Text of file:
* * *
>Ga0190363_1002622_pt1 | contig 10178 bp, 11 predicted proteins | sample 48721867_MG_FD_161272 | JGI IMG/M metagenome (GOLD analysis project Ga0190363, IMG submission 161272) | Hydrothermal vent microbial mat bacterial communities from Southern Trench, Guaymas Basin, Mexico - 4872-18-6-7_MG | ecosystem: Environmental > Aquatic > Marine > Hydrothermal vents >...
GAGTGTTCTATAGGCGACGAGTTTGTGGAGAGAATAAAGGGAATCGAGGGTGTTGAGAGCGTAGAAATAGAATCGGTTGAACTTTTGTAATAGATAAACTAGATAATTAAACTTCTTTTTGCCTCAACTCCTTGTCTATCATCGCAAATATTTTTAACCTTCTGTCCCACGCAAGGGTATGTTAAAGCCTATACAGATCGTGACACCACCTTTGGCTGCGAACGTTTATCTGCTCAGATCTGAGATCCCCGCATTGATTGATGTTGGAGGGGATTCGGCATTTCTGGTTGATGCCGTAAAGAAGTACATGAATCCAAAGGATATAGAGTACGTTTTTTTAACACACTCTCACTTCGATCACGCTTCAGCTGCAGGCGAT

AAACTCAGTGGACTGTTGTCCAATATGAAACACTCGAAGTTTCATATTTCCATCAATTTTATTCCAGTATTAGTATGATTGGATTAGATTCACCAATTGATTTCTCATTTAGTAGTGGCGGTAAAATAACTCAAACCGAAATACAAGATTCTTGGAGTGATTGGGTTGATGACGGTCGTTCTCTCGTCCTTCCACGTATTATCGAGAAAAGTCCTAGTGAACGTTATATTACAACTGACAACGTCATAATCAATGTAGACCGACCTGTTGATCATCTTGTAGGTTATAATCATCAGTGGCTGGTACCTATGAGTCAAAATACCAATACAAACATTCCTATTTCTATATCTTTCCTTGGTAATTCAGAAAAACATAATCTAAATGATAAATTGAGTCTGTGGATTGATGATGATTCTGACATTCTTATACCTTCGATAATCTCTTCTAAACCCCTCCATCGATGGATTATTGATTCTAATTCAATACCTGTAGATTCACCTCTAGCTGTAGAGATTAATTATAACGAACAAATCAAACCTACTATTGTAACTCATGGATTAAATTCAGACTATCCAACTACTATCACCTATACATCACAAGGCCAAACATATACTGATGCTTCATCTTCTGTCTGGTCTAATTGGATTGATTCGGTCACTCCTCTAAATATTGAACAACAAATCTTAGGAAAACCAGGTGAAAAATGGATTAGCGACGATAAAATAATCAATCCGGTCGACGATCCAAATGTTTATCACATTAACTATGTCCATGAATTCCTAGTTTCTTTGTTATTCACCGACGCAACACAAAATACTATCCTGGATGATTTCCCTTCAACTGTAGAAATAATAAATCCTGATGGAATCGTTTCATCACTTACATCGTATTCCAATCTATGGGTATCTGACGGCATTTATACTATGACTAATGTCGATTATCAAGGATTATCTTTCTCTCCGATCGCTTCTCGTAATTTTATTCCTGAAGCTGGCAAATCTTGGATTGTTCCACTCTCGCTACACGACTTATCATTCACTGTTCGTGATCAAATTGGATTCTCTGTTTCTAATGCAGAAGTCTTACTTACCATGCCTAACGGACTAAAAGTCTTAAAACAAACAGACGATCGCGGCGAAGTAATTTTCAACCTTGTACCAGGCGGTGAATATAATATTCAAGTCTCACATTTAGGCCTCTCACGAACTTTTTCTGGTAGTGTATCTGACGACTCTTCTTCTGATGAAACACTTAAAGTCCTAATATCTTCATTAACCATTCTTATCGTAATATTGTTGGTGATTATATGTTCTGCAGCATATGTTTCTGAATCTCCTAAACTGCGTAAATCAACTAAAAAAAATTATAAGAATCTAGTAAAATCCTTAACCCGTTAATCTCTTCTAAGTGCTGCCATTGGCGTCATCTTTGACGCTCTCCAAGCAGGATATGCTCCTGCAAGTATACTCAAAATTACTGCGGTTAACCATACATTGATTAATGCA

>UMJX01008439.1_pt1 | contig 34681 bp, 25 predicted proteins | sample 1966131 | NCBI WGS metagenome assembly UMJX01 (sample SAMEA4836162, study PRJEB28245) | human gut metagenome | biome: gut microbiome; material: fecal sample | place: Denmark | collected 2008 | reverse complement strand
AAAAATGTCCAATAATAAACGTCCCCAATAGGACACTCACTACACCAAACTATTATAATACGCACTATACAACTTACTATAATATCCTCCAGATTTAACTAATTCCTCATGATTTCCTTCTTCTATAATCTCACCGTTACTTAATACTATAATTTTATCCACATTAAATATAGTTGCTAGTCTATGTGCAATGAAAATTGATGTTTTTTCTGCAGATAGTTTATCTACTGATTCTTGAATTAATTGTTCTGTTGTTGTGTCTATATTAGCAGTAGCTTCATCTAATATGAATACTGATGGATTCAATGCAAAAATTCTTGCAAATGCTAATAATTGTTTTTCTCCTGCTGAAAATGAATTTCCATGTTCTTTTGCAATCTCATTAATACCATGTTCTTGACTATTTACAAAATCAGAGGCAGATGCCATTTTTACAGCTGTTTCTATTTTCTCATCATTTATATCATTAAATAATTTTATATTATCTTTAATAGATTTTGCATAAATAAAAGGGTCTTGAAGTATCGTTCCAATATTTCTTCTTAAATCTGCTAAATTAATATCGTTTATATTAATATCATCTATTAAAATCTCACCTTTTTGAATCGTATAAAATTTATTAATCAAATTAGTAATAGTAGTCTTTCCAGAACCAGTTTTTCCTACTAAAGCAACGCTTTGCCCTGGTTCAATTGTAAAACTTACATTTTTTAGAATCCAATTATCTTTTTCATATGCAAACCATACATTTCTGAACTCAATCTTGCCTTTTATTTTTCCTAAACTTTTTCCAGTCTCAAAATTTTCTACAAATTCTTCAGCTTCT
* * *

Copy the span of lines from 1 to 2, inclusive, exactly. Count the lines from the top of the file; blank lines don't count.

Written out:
>Ga0190363_1002622_pt1 | contig 10178 bp, 11 predicted proteins | sample 48721867_MG_FD_161272 | JGI IMG/M metagenome (GOLD analysis project Ga0190363, IMG submission 161272) | Hydrothermal vent microbial mat bacterial communities from Southern Trench, Guaymas Basin, Mexico - 4872-18-6-7_MG | ecosystem: Environmental > Aquatic > Marine > Hydrothermal vents >...
GAGTGTTCTATAGGCGACGAGTTTGTGGAGAGAATAAAGGGAATCGAGGGTGTTGAGAGCGTAGAAATAGAATCGGTTGAACTTTTGTAATAGATAAACTAGATAATTAAACTTCTTTTTGCCTCAACTCCTTGTCTATCATCGCAAATATTTTTAACCTTCTGTCCCACGCAAGGGTATGTTAAAGCCTATACAGATCGTGACACCACCTTTGGCTGCGAACGTTTATCTGCTCAGATCTGAGATCCCCGCATTGATTGATGTTGGAGGGGATTCGGCATTTCTGGTTGATGCCGTAAAGAAGTACATGAATCCAAAGGATATAGAGTACGTTTTTTTAACACACTCTCACTTCGATCACGCTTCAGCTGCAGGCGAT